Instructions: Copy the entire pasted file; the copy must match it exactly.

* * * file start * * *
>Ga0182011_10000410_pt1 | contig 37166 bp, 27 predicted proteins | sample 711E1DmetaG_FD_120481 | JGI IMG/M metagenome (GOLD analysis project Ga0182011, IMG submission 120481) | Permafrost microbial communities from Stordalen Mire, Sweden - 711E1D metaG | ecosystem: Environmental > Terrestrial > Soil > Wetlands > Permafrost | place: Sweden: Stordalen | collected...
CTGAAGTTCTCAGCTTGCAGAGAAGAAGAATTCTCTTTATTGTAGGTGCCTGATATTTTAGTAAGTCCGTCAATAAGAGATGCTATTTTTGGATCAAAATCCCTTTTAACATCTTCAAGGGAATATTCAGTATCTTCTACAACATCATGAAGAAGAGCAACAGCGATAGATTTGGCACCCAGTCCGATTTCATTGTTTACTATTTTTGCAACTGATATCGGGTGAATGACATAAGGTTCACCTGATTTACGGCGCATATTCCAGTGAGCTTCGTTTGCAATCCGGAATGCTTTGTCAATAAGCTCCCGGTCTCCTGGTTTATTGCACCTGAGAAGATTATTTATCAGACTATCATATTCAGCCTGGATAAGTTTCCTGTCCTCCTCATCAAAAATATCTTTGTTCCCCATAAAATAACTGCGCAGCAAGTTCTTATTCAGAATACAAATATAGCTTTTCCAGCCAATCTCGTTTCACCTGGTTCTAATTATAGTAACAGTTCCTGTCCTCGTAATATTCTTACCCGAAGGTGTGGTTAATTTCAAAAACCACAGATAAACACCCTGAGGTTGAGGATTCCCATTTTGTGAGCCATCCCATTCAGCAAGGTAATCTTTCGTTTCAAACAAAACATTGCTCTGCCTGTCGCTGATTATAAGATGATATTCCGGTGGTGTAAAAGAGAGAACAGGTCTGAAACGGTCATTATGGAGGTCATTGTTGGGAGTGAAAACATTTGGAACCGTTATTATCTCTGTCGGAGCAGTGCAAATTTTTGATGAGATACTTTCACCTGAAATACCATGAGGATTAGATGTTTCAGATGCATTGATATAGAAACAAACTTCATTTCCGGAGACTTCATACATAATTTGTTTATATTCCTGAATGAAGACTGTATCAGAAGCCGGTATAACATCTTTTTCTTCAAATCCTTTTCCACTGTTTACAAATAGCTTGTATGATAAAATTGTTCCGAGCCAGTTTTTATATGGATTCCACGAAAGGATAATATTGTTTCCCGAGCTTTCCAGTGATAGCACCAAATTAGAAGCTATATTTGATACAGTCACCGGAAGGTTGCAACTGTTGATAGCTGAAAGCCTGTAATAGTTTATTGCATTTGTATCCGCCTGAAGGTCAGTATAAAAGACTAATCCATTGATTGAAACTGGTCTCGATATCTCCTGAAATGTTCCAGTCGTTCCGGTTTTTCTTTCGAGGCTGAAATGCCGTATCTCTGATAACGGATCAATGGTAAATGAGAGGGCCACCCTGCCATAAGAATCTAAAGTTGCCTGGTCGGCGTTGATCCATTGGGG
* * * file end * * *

>Ga0182011_10000410_pt1 | contig 37166 bp, 27 predicted proteins | sample 711E1DmetaG_FD_120481 | JGI IMG/M metagenome (GOLD analysis project Ga0182011, IMG submission 120481) | Permafrost microbial communities from Stordalen Mire, Sweden - 711E1D metaG | ecosystem: Environmental > Terrestrial > Soil > Wetlands > Permafrost | place: Sweden: Stordalen | collected...
CTGAAGTTCTCAGCTTGCAGAGAAGAAGAATTCTCTTTATTGTAGGTGCCTGATATTTTAGTAAGTCCGTCAATAAGAGATGCTATTTTTGGATCAAAATCCCTTTTAACATCTTCAAGGGAATATTCAGTATCTTCTACAACATCATGAAGAAGAGCAACAGCGATAGATTTGGCACCCAGTCCGATTTCATTGTTTACTATTTTTGCAACTGATATCGGGTGAATGACATAAGGTTCACCTGATTTACGGCGCATATTCCAGTGAGCTTCGTTTGCAATCCGGAATGCTTTGTCAATAAGCTCCCGGTCTCCTGGTTTATTGCACCTGAGAAGATTATTTATCAGACTATCATATTCAGCCTGGATAAGTTTCCTGTCCTCCTCATCAAAAATATCTTTGTTCCCCATAAAATAACTGCGCAGCAAGTTCTTATTCAGAATACAAATATAGCTTTTCCAGCCAATCTCGTTTCACCTGGTTCTAATTATAGTAACAGTTCCTGTCCTCGTAATATTCTTACCCGAAGGTGTGGTTAATTTCAAAAACCACAGATAAACACCCTGAGGTTGAGGATTCCCATTTTGTGAGCCATCCCATTCAGCAAGGTAATCTTTCGTTTCAAACAAAACATTGCTCTGCCTGTCGCTGATTATAAGATGATATTCCGGTGGTGTAAAAGAGAGAACAGGTCTGAAACGGTCATTATGGAGGTCATTGTTGGGAGTGAAAACATTTGGAACCGTTATTATCTCTGTCGGAGCAGTGCAAATTTTTGATGAGATACTTTCACCTGAAATACCATGAGGATTAGATGTTTCAGATGCATTGATATAGAAACAAACTTCATTTCCGGAGACTTCATACATAATTTGTTTATATTCCTGAATGAAGACTGTATCAGAAGCCGGTATAACATCTTTTTCTTCAAATCCTTTTCCACTGTTTACAAATAGCTTGTATGATAAAATTGTTCCGAGCCAGTTTTTATATGGATTCCACGAAAGGATAATATTGTTTCCCGAGCTTTCCAGTGATAGCACCAAATTAGAAGCTATATTTGATACAGTCACCGGAAGGTTGCAACTGTTGATAGCTGAAAGCCTGTAATAGTTTATTGCATTTGTATCCGCCTGAAGGTCAGTATAAAAGACTAATCCATTGATTGAAACTGGTCTCGATATCTCCTGAAATGTTCCAGTCGTTCCGGTTTTTCTTTCGAGGCTGAAATGCCGTATCTCTGATAACGGATCAATGGTAAATGAGAGGGCCACCCTGCCATAAGAATCTAAAGTTGCCTGGTCGGCGTTGATCCATTGGGG